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TOPIC: Brightness variations within the same clip

Brightness variations within the same clip 27 Mar 2020 13:24 #105682

  • ghoti
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I have a fairly long (approx 30 min) contiguous video clip that has brightness variations throughout it. The clip was taken indoors with no exterior light. There were no lighting changes at all. The lighting was completely consistent in the room through the duration of the video. But evidently, the camera I was using was making small automatic adjustments that resulted this. Is there a way to fix this in FCPX? Everything I can find online describes how to create brightness continuity between video clips, but I'd like to make it a consistent brightness within the same clip. Thanks in advance!
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Brightness variations within the same clip 28 Mar 2020 19:14 #105700

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Always turn off auto-white-balance and auto-exposure and auto-focus on your camera. Especially indoors. The light looks the same all over to you because your brain processes your perception to be consistent. But a camera records the inconsistent "quality" of the light in different parts of the same room.

You'll need to keyframe the Color Correction effect throughout the clips, I'm afraid. There is no magic "fix it" button for this. Although with the state of AI now, and Machine Learning, I'm sure we'll have that soon.

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Brightness variations within the same clip 29 Mar 2020 13:09 #105716

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Your clip is in fast speed to better illustrate the issue. At regular speed it's possibly a large % of viewers will not even notice it.

As FCPX.guru said you'll have to keyframe exposure and/or color corrections. FCPX smoothly interpolates between two keyframes so you might not need that many.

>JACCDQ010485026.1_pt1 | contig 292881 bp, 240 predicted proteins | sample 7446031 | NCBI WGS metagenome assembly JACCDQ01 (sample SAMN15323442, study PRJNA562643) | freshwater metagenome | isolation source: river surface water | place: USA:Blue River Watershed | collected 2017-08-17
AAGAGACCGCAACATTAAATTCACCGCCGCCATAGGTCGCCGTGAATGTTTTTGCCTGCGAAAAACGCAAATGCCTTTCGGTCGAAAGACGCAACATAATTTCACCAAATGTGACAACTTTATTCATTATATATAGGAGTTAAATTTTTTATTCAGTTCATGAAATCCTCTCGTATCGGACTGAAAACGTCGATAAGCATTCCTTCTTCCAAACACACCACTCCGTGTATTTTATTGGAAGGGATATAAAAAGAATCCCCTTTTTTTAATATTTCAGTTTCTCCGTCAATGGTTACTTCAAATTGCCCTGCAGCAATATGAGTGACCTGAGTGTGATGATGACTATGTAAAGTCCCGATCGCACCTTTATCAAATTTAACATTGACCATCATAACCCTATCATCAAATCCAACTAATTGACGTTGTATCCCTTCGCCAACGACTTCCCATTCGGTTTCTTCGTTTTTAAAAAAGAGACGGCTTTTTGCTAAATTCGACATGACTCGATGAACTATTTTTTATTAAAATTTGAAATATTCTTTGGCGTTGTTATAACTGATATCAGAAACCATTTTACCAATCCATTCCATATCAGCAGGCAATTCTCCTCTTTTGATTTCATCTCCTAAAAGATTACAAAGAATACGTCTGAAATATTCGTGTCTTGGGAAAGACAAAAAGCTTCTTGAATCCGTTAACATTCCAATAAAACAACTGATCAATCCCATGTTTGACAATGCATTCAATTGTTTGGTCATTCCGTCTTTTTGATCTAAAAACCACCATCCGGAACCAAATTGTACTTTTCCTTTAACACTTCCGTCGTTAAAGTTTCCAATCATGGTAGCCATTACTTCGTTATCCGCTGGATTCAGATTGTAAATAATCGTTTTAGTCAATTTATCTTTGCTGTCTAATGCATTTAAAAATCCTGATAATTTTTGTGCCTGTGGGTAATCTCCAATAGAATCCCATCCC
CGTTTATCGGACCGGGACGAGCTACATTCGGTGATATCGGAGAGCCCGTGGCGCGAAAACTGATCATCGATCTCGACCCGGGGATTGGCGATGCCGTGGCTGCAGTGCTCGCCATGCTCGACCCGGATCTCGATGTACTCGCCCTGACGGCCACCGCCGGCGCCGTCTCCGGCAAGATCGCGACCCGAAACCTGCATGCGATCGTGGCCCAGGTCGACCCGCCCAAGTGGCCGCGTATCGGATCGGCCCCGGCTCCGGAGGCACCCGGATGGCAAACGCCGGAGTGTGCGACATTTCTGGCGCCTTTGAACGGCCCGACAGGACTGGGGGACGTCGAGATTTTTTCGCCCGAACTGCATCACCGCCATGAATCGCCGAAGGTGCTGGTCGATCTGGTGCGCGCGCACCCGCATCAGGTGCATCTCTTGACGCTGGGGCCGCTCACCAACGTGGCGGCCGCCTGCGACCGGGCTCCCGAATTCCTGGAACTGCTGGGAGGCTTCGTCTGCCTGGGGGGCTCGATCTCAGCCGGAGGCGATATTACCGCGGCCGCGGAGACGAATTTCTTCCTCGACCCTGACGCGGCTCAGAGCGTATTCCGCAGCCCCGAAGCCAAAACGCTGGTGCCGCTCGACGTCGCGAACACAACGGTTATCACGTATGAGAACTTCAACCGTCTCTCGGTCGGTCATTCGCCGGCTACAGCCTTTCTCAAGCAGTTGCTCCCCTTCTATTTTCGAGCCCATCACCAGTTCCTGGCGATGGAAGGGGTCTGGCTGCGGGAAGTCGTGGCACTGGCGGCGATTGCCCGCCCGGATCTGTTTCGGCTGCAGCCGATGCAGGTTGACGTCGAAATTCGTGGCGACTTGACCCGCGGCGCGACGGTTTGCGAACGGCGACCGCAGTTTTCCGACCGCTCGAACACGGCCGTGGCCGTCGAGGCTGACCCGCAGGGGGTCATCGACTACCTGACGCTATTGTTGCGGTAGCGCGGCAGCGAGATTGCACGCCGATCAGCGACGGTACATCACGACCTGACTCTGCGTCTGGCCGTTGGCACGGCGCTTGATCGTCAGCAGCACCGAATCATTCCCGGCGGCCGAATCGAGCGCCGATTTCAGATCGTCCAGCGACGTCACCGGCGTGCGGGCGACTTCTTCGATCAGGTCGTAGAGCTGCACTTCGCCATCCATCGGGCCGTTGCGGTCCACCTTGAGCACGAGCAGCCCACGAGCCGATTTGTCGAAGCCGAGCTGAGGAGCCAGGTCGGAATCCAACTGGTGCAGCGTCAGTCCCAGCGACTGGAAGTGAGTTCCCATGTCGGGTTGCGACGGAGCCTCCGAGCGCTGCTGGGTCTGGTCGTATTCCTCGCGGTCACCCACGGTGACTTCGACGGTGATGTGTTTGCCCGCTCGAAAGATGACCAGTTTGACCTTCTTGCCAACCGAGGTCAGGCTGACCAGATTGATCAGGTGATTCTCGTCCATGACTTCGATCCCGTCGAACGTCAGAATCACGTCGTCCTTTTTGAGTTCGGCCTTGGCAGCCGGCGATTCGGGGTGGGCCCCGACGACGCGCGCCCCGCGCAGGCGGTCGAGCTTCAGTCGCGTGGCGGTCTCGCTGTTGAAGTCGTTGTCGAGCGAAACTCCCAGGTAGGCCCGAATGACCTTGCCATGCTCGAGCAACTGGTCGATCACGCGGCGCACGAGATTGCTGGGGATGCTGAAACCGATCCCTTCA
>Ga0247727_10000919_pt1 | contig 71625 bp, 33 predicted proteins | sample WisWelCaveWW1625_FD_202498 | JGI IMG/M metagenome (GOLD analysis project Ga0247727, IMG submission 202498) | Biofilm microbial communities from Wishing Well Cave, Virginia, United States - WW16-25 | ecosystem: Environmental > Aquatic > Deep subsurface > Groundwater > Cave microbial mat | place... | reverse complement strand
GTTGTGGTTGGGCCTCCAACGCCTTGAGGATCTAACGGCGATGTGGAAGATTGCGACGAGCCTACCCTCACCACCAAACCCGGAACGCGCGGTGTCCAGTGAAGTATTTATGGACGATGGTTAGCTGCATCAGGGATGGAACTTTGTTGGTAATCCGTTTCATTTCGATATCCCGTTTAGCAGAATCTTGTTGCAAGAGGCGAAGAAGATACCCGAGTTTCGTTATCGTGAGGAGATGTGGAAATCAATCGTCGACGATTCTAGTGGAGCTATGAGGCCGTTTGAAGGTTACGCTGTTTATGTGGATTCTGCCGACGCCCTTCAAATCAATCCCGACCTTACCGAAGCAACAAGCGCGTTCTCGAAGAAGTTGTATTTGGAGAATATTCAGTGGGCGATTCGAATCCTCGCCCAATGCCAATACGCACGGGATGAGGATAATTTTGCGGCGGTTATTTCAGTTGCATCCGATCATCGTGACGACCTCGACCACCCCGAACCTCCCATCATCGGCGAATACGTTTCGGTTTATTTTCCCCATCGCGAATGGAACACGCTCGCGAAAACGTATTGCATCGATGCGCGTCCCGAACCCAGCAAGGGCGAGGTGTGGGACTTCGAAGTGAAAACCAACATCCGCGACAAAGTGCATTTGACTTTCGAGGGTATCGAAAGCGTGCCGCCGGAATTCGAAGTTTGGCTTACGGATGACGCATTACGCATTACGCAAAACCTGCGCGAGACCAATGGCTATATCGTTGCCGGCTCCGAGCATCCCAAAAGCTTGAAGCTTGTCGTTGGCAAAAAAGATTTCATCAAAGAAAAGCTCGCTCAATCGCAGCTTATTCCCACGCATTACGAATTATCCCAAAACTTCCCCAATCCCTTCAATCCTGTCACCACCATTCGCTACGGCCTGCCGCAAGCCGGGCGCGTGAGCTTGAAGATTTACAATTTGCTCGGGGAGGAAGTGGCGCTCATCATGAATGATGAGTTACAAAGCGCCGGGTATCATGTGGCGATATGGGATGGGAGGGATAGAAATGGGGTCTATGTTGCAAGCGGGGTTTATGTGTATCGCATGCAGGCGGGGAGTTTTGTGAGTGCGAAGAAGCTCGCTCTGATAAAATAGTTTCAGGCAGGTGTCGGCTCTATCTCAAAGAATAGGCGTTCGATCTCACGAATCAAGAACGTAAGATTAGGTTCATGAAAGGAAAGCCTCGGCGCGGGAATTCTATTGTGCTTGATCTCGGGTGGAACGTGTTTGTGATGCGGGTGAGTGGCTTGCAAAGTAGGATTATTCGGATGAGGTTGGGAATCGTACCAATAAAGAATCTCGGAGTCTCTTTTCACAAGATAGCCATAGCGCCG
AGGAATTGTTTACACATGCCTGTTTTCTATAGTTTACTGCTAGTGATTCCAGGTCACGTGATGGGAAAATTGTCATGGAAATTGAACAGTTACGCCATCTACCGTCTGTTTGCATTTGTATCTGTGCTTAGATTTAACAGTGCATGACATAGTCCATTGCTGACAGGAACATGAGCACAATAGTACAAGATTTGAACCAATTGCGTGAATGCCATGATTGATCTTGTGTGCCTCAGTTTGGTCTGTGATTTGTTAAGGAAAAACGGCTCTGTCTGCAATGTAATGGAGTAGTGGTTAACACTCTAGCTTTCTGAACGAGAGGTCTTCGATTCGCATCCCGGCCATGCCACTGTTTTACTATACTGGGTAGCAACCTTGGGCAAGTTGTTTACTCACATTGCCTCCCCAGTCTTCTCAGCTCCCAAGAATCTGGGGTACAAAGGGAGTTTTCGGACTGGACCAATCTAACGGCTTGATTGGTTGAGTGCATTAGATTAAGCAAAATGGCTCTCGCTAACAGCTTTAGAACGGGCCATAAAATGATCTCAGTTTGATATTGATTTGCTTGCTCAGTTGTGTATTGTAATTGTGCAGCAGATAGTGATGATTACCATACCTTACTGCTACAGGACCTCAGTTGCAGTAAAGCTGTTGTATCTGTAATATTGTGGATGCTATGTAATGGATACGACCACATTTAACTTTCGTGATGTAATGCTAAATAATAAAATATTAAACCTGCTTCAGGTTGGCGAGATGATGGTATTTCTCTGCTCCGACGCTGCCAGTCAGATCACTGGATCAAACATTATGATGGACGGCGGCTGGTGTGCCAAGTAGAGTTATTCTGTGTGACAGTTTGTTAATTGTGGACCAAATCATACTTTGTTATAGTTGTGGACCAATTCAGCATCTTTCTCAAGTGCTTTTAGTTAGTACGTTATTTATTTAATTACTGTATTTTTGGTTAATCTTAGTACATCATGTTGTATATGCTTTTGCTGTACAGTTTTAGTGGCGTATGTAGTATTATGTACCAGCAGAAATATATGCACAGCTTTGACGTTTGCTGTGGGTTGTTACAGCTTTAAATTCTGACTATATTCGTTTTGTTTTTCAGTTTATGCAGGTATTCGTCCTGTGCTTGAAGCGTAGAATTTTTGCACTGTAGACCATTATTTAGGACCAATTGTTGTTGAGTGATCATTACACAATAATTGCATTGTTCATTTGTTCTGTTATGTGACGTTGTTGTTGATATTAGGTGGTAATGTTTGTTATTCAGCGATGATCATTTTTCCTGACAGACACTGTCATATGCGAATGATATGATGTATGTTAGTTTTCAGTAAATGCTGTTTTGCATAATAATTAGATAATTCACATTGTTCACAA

You can use the scopes to verify the corrections. It need not be perfect, just try to keep the luma scope about the same. If the difference seems worse on the back wall, put a color mask on that and do a separate keyframed correction.

See Larry Jordan video about keyframed color corrections:



Current versions of FCPX have a comparison viewer so you can compare visually and via scopes a saved frame vs the current frame. However it's sometimes easier to just use a single viewer, park the playhead on one part of a clip, then move the timeline skimmer to 2nd point of the clip, and move the mouse pointer up and down - above the timeline then down into the timeline. This will cause the viewer and scopes to pop between those two locations, better enabling a comparison.



Current versions of FCPX have a comparison viewer so you can compare visually and via scopes a saved frame vs the current frame. However it's sometimes easier to just use a single viewer, park the playhead on one part of a clip, then move the timeline skimmer to 2nd point of the clip, and move the mouse pointer up and down - above the timeline then down into the timeline. This will cause the viewer and scopes to pop between those two locations, better enabling a comparison.

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